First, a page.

Saturday, September 17, 2011

BOOK REVIEW: The Good Muslim

Thanks to Liberty Books for the review copy

Published in Daily Times / Saturday, September 17, 2011

Reviewed by: Afrah Jamal
Author: Tahmima Anam

They call it a debacle for a reason.

Once the victory lap is over — the drumbeats of war lie silenced, the voices of protest are stifled — new questions arise. Can a landscape of fear be used to stage a new production of hope?

The sequel to A Golden Age is set in the immediate aftermath of the 1971 Indo-Pak war. The map of the subcontinent has been hastily rearranged — a new country has staked its claim on the spot where once stood East Pakistan.

Thirteen years on there are no thanksgiving celebrations.

Tahmima Anam takes a brooding look at the horrors of war and the price of peace through the eyes of Maya and Sohail — siblings who played their part in carving out a fresh national identity. One is a crusading doctor newly returned home and the other, a former warrior, has replaced arms with the Book. The story is centred on a fraught homecoming and a fractured relationship.

It is the early 80s and they have been estranged for several years. While Sohail is slowly being consumed in a religious fire, Maya’s emotional journey takes a circuitous route through purgatory; one second she struggles with her faith trying to circumvent the new barriers that surround her home, next she embarks on a rescue mission parting the veil between liberal and fundamentalist forces. Tahmima furnishes the scene with rich characters to offset the bleak moment of creation and its tragic consequences.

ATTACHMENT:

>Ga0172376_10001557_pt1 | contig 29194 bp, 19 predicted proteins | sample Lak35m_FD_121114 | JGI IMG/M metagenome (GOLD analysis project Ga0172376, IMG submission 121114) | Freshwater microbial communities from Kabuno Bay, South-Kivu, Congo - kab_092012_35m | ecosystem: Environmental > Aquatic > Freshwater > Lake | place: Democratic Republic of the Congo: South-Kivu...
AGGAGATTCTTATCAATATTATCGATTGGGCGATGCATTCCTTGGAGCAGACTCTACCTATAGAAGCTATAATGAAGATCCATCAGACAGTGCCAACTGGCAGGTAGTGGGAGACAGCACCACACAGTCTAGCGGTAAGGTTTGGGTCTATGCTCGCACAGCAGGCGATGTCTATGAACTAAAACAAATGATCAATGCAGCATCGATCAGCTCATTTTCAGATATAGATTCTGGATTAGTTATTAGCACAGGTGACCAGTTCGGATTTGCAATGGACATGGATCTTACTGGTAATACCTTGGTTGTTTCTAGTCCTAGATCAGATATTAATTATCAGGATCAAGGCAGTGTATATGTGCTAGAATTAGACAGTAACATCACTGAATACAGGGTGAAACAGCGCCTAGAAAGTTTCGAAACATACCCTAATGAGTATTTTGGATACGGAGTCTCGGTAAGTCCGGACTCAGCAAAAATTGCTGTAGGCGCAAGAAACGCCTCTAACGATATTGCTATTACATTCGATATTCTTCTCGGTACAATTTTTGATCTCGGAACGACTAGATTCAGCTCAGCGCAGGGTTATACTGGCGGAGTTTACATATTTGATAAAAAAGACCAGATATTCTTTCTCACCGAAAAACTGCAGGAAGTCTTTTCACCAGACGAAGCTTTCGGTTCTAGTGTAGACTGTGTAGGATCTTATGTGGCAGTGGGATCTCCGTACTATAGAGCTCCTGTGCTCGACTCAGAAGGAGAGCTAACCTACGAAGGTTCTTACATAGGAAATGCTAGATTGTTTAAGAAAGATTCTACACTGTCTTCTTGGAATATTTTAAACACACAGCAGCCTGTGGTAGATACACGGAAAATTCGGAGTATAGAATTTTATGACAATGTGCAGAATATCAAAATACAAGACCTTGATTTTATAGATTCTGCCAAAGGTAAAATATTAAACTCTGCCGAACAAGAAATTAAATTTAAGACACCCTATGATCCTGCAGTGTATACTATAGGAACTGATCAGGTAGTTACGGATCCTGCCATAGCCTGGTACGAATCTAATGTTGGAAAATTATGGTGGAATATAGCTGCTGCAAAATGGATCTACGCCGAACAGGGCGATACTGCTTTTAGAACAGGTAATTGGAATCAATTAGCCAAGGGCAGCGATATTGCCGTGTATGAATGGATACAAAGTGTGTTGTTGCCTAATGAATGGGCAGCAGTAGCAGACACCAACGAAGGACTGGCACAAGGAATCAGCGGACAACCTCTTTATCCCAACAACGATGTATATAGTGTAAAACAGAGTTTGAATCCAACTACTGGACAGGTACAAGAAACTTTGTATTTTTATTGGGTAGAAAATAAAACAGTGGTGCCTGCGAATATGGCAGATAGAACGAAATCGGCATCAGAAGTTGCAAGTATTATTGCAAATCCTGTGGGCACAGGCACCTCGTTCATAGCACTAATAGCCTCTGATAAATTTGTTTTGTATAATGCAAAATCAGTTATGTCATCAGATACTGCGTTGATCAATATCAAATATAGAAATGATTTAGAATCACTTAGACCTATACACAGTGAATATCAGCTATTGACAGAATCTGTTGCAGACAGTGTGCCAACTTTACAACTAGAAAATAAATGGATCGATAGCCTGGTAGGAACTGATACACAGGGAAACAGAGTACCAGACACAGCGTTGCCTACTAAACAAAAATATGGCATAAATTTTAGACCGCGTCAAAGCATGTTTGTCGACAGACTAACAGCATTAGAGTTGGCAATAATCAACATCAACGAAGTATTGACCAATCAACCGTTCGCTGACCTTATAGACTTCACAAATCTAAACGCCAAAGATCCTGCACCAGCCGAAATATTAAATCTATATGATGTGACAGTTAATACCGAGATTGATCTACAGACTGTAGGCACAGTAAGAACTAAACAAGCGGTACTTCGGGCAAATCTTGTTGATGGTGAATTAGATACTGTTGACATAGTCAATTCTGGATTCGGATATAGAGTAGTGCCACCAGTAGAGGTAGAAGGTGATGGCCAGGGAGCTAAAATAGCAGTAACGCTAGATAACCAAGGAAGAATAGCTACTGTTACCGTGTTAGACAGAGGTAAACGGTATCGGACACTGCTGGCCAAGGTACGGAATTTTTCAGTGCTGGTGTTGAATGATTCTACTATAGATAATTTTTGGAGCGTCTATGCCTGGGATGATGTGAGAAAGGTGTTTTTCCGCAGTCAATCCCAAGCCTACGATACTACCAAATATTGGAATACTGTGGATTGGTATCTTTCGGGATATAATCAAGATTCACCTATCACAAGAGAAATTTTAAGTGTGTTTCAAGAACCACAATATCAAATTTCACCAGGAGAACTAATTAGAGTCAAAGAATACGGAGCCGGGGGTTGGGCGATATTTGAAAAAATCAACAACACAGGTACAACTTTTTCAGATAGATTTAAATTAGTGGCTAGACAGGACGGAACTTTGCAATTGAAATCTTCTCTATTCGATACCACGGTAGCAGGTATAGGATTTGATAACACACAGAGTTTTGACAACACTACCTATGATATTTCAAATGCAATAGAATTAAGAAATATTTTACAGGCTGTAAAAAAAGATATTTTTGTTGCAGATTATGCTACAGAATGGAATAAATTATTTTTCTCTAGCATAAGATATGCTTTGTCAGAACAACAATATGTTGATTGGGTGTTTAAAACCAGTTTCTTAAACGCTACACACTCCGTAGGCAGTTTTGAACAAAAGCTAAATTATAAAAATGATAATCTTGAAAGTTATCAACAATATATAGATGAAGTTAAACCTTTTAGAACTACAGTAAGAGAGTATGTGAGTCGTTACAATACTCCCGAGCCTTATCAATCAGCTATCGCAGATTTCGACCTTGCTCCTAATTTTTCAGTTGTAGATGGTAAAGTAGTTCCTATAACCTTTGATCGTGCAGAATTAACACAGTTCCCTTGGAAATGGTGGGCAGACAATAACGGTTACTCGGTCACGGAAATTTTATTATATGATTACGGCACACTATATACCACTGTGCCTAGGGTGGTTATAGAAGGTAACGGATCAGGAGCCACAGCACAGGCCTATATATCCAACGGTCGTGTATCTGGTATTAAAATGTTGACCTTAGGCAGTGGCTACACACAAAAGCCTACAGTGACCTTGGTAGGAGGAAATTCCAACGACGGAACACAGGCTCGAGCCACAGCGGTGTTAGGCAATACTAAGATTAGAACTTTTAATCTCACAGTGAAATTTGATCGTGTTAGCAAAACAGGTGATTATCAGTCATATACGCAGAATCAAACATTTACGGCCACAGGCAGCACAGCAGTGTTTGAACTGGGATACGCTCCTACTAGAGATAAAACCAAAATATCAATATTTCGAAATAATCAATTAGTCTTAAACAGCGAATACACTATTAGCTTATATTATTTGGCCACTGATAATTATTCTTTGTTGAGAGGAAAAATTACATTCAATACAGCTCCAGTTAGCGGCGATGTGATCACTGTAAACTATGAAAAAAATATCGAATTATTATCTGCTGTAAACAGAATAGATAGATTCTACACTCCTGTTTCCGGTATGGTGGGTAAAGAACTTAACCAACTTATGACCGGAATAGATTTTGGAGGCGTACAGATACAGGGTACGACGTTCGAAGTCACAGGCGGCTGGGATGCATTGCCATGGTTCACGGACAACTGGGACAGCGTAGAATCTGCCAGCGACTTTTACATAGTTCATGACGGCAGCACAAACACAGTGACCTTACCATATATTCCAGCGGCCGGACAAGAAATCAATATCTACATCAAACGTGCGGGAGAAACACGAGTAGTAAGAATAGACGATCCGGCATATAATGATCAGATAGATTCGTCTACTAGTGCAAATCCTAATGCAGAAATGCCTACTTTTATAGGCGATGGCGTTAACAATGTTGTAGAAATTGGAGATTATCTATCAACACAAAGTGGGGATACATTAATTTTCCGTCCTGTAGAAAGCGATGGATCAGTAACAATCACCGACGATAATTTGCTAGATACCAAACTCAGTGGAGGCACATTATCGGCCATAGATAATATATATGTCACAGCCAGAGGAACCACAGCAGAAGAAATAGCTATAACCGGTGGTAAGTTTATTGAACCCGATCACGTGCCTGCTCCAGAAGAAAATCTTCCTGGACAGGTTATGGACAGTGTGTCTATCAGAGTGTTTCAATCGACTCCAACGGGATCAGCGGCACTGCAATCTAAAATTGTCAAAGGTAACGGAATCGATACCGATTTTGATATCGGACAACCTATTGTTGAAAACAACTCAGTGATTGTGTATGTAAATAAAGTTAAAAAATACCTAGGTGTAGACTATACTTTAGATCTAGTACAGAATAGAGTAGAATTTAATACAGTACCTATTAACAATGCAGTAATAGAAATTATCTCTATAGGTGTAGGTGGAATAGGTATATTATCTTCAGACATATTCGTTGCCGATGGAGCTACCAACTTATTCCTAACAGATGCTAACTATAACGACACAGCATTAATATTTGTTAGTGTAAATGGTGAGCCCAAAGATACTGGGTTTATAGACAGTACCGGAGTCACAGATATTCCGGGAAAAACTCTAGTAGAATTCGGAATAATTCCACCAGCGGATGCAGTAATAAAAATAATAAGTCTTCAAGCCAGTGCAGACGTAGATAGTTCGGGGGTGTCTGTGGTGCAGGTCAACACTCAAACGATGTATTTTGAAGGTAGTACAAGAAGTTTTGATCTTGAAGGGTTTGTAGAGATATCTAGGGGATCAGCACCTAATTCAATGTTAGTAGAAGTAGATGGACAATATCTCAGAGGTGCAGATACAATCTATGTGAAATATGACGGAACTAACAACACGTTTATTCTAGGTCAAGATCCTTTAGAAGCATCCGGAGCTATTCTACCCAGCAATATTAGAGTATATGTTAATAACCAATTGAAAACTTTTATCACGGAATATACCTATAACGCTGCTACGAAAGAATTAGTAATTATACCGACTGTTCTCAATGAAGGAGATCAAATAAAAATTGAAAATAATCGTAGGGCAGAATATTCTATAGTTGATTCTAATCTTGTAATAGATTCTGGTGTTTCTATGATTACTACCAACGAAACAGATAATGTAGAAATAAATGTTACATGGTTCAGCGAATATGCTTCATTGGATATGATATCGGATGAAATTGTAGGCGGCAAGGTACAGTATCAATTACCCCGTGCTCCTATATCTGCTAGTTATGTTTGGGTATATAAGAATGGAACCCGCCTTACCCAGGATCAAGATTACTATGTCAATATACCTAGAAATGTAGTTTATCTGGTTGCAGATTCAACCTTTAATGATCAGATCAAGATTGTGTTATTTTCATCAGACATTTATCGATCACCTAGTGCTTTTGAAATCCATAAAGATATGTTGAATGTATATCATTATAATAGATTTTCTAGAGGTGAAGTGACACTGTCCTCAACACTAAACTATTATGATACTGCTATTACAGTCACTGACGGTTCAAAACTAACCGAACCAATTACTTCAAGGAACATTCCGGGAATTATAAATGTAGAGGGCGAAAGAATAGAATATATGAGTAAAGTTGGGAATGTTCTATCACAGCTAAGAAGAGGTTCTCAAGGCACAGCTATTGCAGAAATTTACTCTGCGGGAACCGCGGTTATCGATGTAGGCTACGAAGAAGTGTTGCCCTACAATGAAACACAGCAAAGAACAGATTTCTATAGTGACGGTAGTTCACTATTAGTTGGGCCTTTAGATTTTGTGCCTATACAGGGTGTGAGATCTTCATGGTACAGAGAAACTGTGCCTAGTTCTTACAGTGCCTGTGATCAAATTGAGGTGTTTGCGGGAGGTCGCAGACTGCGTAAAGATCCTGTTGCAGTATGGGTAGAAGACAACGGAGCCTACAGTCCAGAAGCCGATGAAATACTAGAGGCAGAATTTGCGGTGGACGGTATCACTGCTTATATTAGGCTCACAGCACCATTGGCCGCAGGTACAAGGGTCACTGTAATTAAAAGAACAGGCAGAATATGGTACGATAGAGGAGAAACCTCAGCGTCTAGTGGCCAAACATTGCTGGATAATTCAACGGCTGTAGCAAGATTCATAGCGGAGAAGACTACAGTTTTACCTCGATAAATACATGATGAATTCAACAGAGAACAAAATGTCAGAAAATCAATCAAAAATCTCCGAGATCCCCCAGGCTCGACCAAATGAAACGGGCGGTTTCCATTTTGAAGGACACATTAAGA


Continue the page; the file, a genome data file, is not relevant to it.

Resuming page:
The book jumps back and forth between different time frames to explore the murky aspects of religion, politics, and morality, drawing energy from the remnants of a 40-year-old secessionist movement that left deep imprints on the land. Survival, redemption, desperation, injustice are the centrepieces while unsettling images of the carnage hover in the background. The primary focus of this cultural tour is not on what they won but what they lost.

Bringing that era back to life posits many challenges. History will be recalled and depending on which side is being represented, it will be used to vindicate or incriminate the participants. The post-war period continues to suffer from the aftershocks — it harbours a deep resentment for a retreating army that cannot be assuaged. It bristles at its own inadequacies. It trembles for the fallen women. The sorrowful murmurs of its shameful past are amplified while places that continue to reverberate with their echoes are revisited.